A quick check of Wikipedia suggests a 5.4 percent increase from 1990 to 2000, after which it remained flat or even declined slightly. (U.S. Census data: 1980: 524,472; 1990: 514,990; 2000: 542,899: 2010: 541,781.)
So what did change?
“…the City of Akron recently passed a new cat control ordinance, which has created more work for the pound keepers due to the substantial numbers of cats being impounded. To keep up with the escalating problems it will be necessary to hire more staff to maintain the same level of service that is currently being provided. Furthermore, additional supplies and equipment will be needed to accommodate the additional animals being impounded. More revenue will be needed to cover these expenses.” 
If the shelter didn’t receive additional help, it at least got a little larger.
In 2002, the facility’s lobby was partitioned to accommodate an 18-by-10 “cattery,” completed just in time for implementation of 332-2002. Cost of the renovation, which James called a “small project,” was $80,000. 
“Our decision to build the cattery,” James told the Beacon Journal, “came before plans for the ordinance.”  Fair enough—newspaper accounts indicate that James first floated the idea in 1998, a year after Akron considered licensing cats. “We want to be prepared when the time comes that we have to control cats more stringently. It’s just good common sense. Every animal control facility should have a cattery.” 
Still, it’s doubtful that Akron’s city council would have voted in favor of the cat ordinance had the cattery not been in the works. Indeed, they had scrapped the cat licensing proposal for this very reason (“the city decided not to because its animal shelters would have had to keep cats for three days before disposing of them, and they didn’t have the room”). 
The cattery increased Summit County’s capacity from four cages to 24, with 12 more in the “overflow room”  (though James told the Beacon Journal, “We could hold up to a maximum of 50 cats at one time”).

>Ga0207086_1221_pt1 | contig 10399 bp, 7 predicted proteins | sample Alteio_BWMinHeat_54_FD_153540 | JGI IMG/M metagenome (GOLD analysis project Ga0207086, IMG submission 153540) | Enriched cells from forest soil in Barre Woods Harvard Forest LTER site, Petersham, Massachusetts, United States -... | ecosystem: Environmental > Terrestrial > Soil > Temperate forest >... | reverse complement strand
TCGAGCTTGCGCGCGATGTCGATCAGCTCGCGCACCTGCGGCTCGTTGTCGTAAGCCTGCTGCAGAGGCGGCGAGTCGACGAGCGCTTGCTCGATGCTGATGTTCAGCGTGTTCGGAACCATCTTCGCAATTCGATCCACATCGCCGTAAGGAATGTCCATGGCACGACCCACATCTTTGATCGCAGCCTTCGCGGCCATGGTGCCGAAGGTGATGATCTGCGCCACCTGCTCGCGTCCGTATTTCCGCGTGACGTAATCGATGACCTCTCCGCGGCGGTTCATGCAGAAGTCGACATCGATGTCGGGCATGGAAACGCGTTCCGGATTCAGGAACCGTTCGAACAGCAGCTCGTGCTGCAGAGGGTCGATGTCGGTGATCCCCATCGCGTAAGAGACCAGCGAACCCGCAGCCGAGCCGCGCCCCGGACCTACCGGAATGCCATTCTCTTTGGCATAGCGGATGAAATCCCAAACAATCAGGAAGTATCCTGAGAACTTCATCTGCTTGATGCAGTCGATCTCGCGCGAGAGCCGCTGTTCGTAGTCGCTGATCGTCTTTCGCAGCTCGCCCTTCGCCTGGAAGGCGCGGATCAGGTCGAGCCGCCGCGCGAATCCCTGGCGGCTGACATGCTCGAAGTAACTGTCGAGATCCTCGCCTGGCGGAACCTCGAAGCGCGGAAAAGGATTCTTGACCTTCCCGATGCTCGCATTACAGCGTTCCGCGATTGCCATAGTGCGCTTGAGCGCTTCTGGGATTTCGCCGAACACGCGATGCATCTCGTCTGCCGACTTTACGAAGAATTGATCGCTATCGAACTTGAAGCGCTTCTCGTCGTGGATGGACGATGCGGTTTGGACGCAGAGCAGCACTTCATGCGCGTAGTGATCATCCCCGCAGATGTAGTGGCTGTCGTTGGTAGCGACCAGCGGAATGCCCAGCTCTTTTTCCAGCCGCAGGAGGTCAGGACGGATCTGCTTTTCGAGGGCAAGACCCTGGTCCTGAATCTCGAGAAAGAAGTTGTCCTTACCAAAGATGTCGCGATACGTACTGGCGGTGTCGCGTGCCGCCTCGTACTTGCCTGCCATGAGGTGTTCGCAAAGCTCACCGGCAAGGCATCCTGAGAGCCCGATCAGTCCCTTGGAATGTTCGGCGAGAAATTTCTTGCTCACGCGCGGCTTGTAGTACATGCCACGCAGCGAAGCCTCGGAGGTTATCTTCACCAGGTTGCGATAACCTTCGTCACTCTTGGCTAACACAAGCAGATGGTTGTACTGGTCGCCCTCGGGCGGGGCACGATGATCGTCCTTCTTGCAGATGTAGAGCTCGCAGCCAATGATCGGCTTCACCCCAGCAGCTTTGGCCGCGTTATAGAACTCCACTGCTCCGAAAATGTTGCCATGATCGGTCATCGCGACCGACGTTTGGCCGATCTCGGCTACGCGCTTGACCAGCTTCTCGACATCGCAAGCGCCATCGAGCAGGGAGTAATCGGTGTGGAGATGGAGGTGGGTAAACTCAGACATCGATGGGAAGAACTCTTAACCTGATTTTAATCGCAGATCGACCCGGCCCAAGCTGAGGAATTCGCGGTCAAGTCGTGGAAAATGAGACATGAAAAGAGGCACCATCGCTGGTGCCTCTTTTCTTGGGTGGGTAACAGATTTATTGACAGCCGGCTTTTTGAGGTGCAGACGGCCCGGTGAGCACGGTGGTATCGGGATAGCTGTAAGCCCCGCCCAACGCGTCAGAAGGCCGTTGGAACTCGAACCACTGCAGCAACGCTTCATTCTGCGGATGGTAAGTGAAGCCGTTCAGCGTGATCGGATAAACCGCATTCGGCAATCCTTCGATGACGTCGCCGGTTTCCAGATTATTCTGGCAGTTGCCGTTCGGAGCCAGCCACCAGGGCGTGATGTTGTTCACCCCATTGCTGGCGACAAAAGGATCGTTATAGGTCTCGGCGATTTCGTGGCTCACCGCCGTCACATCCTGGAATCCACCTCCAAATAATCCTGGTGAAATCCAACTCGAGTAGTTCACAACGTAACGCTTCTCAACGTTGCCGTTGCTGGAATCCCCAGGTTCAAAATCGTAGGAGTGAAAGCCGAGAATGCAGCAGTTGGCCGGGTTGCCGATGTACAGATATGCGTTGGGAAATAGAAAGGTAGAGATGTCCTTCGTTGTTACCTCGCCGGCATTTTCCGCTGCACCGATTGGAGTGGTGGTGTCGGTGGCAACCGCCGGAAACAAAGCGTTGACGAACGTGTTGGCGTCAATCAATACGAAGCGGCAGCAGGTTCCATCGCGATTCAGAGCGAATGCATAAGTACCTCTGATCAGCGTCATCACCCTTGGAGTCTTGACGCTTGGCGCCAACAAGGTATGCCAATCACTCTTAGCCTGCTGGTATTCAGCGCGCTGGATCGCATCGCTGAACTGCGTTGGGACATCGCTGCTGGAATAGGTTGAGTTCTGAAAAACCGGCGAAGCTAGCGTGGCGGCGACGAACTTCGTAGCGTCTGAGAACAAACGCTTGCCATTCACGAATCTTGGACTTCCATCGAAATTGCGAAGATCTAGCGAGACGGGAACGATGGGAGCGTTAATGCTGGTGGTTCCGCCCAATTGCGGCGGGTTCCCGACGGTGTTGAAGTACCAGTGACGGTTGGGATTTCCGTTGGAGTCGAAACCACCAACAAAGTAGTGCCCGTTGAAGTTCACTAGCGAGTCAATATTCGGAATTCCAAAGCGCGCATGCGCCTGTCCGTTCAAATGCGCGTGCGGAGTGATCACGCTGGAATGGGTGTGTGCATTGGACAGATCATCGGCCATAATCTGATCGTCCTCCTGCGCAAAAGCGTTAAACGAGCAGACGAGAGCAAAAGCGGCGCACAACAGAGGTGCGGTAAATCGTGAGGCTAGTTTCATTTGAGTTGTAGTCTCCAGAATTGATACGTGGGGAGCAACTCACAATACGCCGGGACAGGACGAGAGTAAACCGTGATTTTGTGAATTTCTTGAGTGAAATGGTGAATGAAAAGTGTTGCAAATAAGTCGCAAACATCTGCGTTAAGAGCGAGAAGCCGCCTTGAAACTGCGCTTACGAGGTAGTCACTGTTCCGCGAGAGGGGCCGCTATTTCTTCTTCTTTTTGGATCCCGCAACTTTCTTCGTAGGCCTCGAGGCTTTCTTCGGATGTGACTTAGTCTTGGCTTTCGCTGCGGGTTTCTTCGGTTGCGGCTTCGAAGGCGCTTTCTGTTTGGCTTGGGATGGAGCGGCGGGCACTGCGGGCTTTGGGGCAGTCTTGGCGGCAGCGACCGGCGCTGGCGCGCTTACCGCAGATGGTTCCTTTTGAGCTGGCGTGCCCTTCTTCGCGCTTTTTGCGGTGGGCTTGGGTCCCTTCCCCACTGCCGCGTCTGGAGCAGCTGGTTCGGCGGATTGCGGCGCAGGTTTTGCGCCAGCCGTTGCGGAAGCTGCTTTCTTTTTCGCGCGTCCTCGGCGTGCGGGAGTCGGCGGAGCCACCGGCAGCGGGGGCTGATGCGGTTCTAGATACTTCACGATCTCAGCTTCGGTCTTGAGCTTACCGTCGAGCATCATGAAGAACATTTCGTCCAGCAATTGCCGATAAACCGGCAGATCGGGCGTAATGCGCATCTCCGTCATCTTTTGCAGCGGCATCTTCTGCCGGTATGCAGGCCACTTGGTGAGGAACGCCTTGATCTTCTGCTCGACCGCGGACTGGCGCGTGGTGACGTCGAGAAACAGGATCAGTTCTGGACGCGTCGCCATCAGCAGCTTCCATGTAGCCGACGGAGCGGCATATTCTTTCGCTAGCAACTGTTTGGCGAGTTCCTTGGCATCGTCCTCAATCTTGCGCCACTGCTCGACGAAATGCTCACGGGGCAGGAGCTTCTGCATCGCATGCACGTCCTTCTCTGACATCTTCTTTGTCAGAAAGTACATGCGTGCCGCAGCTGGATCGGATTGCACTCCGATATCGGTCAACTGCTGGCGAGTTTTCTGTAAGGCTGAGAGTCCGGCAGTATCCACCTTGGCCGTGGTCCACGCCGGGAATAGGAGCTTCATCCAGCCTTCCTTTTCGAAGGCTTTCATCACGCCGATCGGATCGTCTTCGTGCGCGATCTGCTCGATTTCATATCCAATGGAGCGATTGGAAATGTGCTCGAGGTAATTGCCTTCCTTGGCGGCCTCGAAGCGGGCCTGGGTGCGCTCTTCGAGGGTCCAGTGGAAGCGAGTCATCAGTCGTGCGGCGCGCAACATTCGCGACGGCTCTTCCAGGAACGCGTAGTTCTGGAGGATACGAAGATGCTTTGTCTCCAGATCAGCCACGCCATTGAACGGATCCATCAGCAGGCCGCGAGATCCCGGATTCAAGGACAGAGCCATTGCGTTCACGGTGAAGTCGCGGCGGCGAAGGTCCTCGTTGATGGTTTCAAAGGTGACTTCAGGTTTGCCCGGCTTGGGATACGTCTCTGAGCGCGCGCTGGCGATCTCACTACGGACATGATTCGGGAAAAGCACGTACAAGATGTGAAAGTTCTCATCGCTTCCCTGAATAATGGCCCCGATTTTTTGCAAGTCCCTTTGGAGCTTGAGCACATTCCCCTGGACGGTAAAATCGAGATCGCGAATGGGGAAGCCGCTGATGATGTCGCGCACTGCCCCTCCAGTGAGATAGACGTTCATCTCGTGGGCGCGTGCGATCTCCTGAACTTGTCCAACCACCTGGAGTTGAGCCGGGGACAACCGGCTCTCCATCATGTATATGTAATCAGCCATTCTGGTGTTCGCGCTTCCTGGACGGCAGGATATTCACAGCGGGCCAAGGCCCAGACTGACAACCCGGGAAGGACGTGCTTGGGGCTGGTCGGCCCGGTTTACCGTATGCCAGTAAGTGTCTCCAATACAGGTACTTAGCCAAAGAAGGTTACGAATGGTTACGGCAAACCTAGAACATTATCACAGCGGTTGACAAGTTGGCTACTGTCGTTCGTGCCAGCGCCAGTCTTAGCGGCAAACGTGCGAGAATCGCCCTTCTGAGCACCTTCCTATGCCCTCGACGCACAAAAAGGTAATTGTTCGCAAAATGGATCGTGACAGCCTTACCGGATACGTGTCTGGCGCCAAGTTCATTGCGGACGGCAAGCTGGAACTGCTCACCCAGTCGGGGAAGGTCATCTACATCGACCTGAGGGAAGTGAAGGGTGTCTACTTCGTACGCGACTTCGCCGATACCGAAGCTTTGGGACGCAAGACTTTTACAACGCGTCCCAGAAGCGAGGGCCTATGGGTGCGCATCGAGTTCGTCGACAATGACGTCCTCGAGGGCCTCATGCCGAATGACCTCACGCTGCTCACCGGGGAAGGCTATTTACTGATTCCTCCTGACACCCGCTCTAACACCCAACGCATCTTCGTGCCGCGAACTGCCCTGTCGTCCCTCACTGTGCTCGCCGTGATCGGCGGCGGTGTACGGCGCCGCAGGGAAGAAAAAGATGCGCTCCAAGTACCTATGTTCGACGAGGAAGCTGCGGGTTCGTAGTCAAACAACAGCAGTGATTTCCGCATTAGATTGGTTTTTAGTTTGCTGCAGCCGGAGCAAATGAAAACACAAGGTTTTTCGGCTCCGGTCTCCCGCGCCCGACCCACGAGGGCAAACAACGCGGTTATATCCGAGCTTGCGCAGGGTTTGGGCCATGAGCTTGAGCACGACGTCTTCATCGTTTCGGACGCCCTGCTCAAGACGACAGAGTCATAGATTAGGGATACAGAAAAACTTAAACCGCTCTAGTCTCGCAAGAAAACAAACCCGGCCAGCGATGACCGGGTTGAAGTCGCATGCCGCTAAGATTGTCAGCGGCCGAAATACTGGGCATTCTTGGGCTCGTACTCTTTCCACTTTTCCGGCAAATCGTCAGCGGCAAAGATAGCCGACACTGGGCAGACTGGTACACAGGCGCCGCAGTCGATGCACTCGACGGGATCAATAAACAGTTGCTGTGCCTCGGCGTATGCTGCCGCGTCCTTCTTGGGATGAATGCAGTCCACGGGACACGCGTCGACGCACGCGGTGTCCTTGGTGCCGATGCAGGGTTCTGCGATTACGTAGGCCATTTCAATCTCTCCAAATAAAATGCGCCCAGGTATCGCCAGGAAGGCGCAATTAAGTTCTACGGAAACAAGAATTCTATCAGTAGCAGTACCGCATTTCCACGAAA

A NACA study team, summoned by Summit County to review conditions and practices at SCAC, were unimpressed. Among the 132 recommendations included in their 2004 report: “Summit County should explore the possibility of constructing a new animal sheltering facility within the very near future”  (the emphasis is theirs, not mine). Indeed, the facility was awarded NACA’s lowest rating: 1 (“an immediate need”).
Cost of Living Dying Increase
As part of their deal with Akron, SCAC agreed to hold cats for five days: “three days to give the owners time [sic] retrieve them and another two days for adoption purposes.”  Akron was to pay $5 per day for the “mandatory three-day stay and the $10 disposal fee, if need be.”  (In fact, there’s plenty of evidence to suggest that many cats and kittens were killed long before their time was up.)
But Akron’s cat ordinance quickly became a victim of its own “success,” with about 900 cats “plucked from city streets”  in the first three months alone.
Intake numbers for previous years vary considerably. In 1999, for example, James told the Beacon Journal “At least 200 stray cats each year are trapped by residents and brought to the Summit County Animal Shelter.”  In 2002, six weeks prior to the cat ordinance going into effect, the paper reported (again, citing James) that 400 cats “wind up at the county shelter each year.”  Then, in another story just seven months later, the figure was 3,500. 
Two years later, in a 2004 op-ed, the Beacon Journal suggested “100 or so had been the norm.”